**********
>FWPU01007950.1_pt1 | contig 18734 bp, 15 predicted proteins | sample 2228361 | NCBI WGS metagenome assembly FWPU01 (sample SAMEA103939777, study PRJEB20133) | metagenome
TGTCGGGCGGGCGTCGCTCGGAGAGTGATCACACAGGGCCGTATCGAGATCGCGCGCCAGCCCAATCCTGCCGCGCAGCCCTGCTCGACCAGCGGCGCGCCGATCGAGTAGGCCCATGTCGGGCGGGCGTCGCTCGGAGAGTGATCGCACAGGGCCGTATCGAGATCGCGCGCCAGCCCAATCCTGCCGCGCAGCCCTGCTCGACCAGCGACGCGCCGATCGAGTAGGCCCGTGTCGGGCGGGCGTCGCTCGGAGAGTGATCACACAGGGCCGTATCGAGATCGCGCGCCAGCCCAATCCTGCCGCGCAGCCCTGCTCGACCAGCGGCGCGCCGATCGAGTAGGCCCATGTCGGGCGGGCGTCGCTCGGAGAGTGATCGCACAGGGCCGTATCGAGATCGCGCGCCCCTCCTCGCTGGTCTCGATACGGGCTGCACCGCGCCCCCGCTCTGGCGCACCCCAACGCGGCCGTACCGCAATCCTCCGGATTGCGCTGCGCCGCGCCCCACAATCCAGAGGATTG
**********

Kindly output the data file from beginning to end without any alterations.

>FWPU01007950.1_pt1 | contig 18734 bp, 15 predicted proteins | sample 2228361 | NCBI WGS metagenome assembly FWPU01 (sample SAMEA103939777, study PRJEB20133) | metagenome
TGTCGGGCGGGCGTCGCTCGGAGAGTGATCACACAGGGCCGTATCGAGATCGCGCGCCAGCCCAATCCTGCCGCGCAGCCCTGCTCGACCAGCGGCGCGCCGATCGAGTAGGCCCATGTCGGGCGGGCGTCGCTCGGAGAGTGATCGCACAGGGCCGTATCGAGATCGCGCGCCAGCCCAATCCTGCCGCGCAGCCCTGCTCGACCAGCGACGCGCCGATCGAGTAGGCCCGTGTCGGGCGGGCGTCGCTCGGAGAGTGATCACACAGGGCCGTATCGAGATCGCGCGCCAGCCCAATCCTGCCGCGCAGCCCTGCTCGACCAGCGGCGCGCCGATCGAGTAGGCCCATGTCGGGCGGGCGTCGCTCGGAGAGTGATCGCACAGGGCCGTATCGAGATCGCGCGCCCCTCCTCGCTGGTCTCGATACGGGCTGCACCGCGCCCCCGCTCTGGCGCACCCCAACGCGGCCGTACCGCAATCCTCCGGATTGCGCTGCGCCGCGCCCCACAATCCAGAGGATTG